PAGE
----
|Publication number||US7921119 B2|
|Application number||US 11/877,822|
|Publication date||Apr 5, 2011|
|Filing date||Oct 24, 2007|
|Priority date||Mar 3, 1998|
|Also published as||US7124129, US7305390, US7761446, US20020049752, US20050177569, US20070083507, US20080177728|
|Publication number||11877822, 877822, US 7921119 B2, US 7921119B2, US-B2-7921119, US7921119 B2, US7921119B2|
|Inventors||Dwayne Bowman, Joel R. Spiegel|
|Original Assignee||A9.Com, Inc.|
|Export Citation||BiBTeX, EndNote, RefMan|
|Patent Citations (43), Non-Patent Citations (21), Referenced by (3), Classifications (20), Legal Events (1)|
|External Links: USPTO, USPTO Assignment, Espacenet|
This application is a continuation of U.S. patent application Ser. No. 11/107,546 filed Apr. 15, 2005, which application is a continuation of U.S. patent application Ser. No. 09/847,954 filed May 2, 2001, now issued as U.S. Pat. No. 7,124,129, which application is a continuation-in-part of U.S. patent application Ser. No. 09/665,822 filed Sep. 20, 2000, now abandoned, which is a continuation-in-part of U.S. patent application Ser. No. 09/041,081 filed Mar. 10, 1998 now issued as U.S. Pat. No. 6,185,558, which is a continuation-in-part of U.S. patent application Ser. No. 09/033,824 filed Mar. 3, 1998, now abandoned, all of which are hereby incorporated by reference in their entireties.
The present invention is directed to the field of query processing.
Many World Wide Web sites permit users to perform searches to identify a small number of interesting items among a much larger domain of items. As an example, several web index sites permit users to search for particular web sites among most of the known web sites. Similarly, many online merchants, such as booksellers, permit users to search for particular products among all of the products that can be purchased from a merchant. In many cases, users perform searches in order to ultimately find a single item within an entire domain of items.
In order to perform a search, a user submits a query containing one or more query terms. The query also explicitly or implicitly identifies a domain of items to search. For example, a user may submit a query to an online bookseller containing terms that the user believes are words in the title of a book. A query server program processes the query to identify within the domain items matching the terms of the query. The items identified by the query server program are collectively known as a query result. In the example, the query result is a list of books whose titles contain some or all of the query terms. The query result is typically displayed to the user as a list of items. This list may be ordered in various ways. For example, the list may be ordered alphabetically or numerically based on a property of each item, such as the title, author, or release date of each book. As another example, the list may be ordered based on the extent to which each identified item matches the terms of the query.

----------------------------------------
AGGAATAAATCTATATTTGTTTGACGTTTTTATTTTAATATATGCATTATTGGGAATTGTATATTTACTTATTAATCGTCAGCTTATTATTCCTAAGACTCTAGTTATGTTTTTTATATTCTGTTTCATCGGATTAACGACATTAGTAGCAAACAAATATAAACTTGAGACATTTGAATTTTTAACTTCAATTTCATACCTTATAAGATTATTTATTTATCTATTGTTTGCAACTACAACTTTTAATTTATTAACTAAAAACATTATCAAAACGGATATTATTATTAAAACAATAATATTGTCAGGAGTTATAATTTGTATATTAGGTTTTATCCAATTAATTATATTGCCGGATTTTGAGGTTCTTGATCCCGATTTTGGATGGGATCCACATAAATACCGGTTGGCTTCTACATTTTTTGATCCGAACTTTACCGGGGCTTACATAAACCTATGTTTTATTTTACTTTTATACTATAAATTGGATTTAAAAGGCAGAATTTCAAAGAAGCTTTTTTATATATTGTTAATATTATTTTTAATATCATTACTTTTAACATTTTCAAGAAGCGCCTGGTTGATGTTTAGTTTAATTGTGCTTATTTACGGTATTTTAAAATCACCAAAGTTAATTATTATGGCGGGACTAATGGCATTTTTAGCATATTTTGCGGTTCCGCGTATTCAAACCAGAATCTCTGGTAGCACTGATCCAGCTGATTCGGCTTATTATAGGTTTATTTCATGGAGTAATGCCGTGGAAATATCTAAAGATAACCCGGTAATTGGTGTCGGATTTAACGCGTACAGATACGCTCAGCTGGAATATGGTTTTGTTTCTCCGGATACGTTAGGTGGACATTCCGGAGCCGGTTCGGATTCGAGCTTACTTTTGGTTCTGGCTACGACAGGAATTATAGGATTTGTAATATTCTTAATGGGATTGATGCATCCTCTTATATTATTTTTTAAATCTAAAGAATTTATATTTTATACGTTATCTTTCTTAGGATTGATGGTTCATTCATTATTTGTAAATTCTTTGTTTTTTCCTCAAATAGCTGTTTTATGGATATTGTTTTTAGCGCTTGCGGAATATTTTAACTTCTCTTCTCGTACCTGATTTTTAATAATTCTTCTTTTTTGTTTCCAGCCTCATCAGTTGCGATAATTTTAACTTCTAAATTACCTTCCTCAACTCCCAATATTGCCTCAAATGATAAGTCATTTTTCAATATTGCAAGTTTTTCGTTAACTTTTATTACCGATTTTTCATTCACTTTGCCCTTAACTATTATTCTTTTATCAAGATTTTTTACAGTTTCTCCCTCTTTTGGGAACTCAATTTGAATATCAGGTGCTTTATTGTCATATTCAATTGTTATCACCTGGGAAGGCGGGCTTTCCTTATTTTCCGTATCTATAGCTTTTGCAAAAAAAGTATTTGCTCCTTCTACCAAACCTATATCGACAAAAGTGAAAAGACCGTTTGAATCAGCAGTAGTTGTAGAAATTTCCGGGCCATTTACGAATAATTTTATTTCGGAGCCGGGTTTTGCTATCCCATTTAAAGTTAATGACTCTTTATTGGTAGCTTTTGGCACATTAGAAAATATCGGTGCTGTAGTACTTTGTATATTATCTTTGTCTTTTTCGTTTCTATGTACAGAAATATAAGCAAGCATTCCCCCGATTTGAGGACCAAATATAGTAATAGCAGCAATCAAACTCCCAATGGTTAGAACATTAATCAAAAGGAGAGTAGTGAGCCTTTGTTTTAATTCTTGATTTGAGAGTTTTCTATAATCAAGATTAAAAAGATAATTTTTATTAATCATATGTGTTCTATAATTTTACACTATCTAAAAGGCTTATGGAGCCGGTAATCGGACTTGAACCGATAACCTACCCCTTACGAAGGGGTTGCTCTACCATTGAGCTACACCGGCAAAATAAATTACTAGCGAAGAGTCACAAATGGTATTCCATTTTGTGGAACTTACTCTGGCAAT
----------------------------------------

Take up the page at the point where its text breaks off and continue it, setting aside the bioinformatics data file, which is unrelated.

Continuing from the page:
When the domain for a query contains a large number of items, it is common for query results to contain tens or hundreds of items. Where the user is performing the search in order to find a single item, application of conventional approaches to ordering the query result often fail to place the sought item or items near the top of the query result, so that the user must read through many other items in the query result before reaching the sought item. In view of this disadvantage of conventional approaches to ordering query results, a new, more effective technique for automatically ordering query results in accordance with collective and individual user behavior would have significant utility.